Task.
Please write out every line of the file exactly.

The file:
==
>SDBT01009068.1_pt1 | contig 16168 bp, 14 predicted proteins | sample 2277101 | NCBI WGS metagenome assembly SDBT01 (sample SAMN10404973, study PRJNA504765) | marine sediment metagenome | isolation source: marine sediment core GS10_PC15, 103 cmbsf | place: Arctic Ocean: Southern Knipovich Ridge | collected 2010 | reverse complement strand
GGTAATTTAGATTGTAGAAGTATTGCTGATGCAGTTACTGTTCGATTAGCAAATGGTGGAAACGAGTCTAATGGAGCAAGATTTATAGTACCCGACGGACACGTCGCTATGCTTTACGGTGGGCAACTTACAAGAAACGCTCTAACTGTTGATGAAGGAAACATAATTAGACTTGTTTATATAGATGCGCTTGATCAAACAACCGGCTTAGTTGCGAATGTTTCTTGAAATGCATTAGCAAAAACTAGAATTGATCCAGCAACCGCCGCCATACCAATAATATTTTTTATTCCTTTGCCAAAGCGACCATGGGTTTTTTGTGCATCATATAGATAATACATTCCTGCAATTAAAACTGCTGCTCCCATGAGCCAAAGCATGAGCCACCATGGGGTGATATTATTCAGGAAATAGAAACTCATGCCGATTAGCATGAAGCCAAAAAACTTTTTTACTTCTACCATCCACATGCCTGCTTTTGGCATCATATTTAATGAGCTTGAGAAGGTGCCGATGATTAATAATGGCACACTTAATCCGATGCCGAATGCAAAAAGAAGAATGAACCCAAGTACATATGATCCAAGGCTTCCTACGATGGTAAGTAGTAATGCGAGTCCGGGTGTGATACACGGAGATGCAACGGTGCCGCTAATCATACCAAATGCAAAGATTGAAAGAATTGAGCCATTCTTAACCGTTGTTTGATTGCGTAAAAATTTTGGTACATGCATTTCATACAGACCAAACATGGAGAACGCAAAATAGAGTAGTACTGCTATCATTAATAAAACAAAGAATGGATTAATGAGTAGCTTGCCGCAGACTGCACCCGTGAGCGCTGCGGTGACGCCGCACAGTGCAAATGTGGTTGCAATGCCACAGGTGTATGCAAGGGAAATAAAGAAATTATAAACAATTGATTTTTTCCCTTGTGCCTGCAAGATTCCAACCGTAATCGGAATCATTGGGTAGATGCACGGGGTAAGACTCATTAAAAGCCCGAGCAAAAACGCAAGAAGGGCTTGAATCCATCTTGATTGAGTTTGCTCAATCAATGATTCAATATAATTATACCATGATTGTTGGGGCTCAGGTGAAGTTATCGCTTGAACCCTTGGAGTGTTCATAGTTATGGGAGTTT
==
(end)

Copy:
>SDBT01009068.1_pt1 | contig 16168 bp, 14 predicted proteins | sample 2277101 | NCBI WGS metagenome assembly SDBT01 (sample SAMN10404973, study PRJNA504765) | marine sediment metagenome | isolation source: marine sediment core GS10_PC15, 103 cmbsf | place: Arctic Ocean: Southern Knipovich Ridge | collected 2010 | reverse complement strand
GGTAATTTAGATTGTAGAAGTATTGCTGATGCAGTTACTGTTCGATTAGCAAATGGTGGAAACGAGTCTAATGGAGCAAGATTTATAGTACCCGACGGACACGTCGCTATGCTTTACGGTGGGCAACTTACAAGAAACGCTCTAACTGTTGATGAAGGAAACATAATTAGACTTGTTTATATAGATGCGCTTGATCAAACAACCGGCTTAGTTGCGAATGTTTCTTGAAATGCATTAGCAAAAACTAGAATTGATCCAGCAACCGCCGCCATACCAATAATATTTTTTATTCCTTTGCCAAAGCGACCATGGGTTTTTTGTGCATCATATAGATAATACATTCCTGCAATTAAAACTGCTGCTCCCATGAGCCAAAGCATGAGCCACCATGGGGTGATATTATTCAGGAAATAGAAACTCATGCCGATTAGCATGAAGCCAAAAAACTTTTTTACTTCTACCATCCACATGCCTGCTTTTGGCATCATATTTAATGAGCTTGAGAAGGTGCCGATGATTAATAATGGCACACTTAATCCGATGCCGAATGCAAAAAGAAGAATGAACCCAAGTACATATGATCCAAGGCTTCCTACGATGGTAAGTAGTAATGCGAGTCCGGGTGTGATACACGGAGATGCAACGGTGCCGCTAATCATACCAAATGCAAAGATTGAAAGAATTGAGCCATTCTTAACCGTTGTTTGATTGCGTAAAAATTTTGGTACATGCATTTCATACAGACCAAACATGGAGAACGCAAAATAGAGTAGTACTGCTATCATTAATAAAACAAAGAATGGATTAATGAGTAGCTTGCCGCAGACTGCACCCGTGAGCGCTGCGGTGACGCCGCACAGTGCAAATGTGGTTGCAATGCCACAGGTGTATGCAAGGGAAATAAAGAAATTATAAACAATTGATTTTTTCCCTTGTGCCTGCAAGATTCCAACCGTAATCGGAATCATTGGGTAGATGCACGGGGTAAGACTCATTAAAAGCCCGAGCAAAAACGCAAGAAGGGCTTGAATCCATCTTGATTGAGTTTGCTCAATCAATGATTCAATATAATTATACCATGATTGTTGGGGCTCAGGTGAAGTTATCGCTTGAACCCTTGGAGTGTTCATAGTTATGGGAGTTT